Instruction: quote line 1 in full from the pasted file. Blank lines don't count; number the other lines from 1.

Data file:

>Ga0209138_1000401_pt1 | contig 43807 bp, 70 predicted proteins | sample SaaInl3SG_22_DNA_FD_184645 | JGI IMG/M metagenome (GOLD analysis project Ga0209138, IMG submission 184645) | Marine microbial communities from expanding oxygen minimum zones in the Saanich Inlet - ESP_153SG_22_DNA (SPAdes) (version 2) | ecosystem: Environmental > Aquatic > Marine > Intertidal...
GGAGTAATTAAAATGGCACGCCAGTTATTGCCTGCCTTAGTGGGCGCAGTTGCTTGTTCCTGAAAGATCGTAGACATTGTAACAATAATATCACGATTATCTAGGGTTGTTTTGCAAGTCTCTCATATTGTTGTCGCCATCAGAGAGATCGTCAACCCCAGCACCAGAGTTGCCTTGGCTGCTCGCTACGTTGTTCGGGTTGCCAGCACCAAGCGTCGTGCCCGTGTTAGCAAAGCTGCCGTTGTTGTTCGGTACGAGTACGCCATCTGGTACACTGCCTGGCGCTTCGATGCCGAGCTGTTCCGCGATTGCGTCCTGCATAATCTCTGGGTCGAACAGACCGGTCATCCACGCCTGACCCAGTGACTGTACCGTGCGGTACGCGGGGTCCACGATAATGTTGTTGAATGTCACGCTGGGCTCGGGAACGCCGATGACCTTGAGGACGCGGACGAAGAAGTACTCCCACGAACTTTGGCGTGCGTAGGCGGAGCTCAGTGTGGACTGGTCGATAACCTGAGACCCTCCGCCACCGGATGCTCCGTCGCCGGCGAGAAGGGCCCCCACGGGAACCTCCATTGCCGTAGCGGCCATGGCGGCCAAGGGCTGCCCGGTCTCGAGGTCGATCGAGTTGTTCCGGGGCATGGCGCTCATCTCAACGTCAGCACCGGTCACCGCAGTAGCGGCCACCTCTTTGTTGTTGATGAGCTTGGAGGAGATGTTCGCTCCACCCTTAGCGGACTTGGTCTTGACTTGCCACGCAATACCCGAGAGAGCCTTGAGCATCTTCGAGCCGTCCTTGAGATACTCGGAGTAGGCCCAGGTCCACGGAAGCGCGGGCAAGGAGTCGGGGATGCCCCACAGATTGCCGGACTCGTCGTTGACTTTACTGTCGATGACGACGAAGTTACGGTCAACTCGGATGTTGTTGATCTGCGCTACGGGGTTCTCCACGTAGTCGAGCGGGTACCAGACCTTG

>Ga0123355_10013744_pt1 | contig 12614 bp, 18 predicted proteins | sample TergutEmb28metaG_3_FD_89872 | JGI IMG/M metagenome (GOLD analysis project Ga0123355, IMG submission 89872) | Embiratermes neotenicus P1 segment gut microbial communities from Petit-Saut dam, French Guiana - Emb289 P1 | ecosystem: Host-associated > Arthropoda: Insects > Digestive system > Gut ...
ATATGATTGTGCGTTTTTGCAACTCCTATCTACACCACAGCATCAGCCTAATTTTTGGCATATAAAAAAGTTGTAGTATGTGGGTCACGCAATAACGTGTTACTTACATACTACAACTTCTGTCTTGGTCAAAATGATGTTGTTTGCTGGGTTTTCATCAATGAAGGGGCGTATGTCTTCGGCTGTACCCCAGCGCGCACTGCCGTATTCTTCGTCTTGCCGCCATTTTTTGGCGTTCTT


>Ga0209138_1000401_pt1 | contig 43807 bp, 70 predicted proteins | sample SaaInl3SG_22_DNA_FD_184645 | JGI IMG/M metagenome (GOLD analysis project Ga0209138, IMG submission 184645) | Marine microbial communities from expanding oxygen minimum zones in the Saanich Inlet - ESP_153SG_22_DNA (SPAdes) (version 2) | ecosystem: Environmental > Aquatic > Marine > Intertidal...